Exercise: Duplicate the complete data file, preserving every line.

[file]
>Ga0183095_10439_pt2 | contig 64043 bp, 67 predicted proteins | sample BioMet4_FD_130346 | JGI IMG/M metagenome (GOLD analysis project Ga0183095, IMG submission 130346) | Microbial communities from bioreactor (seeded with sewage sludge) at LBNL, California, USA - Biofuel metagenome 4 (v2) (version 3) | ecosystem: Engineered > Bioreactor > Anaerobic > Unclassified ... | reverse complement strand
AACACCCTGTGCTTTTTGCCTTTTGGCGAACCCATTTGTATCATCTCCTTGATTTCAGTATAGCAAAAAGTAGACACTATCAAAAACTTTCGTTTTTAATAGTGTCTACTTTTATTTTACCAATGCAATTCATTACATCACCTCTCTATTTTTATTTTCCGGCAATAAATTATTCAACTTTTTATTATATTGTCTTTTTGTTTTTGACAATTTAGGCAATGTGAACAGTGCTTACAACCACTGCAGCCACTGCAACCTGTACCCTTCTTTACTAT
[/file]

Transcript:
>Ga0183095_10439_pt2 | contig 64043 bp, 67 predicted proteins | sample BioMet4_FD_130346 | JGI IMG/M metagenome (GOLD analysis project Ga0183095, IMG submission 130346) | Microbial communities from bioreactor (seeded with sewage sludge) at LBNL, California, USA - Biofuel metagenome 4 (v2) (version 3) | ecosystem: Engineered > Bioreactor > Anaerobic > Unclassified ... | reverse complement strand
AACACCCTGTGCTTTTTGCCTTTTGGCGAACCCATTTGTATCATCTCCTTGATTTCAGTATAGCAAAAAGTAGACACTATCAAAAACTTTCGTTTTTAATAGTGTCTACTTTTATTTTACCAATGCAATTCATTACATCACCTCTCTATTTTTATTTTCCGGCAATAAATTATTCAACTTTTTATTATATTGTCTTTTTGTTTTTGACAATTTAGGCAATGTGAACAGTGCTTACAACCACTGCAGCCACTGCAACCTGTACCCTTCTTTACTAT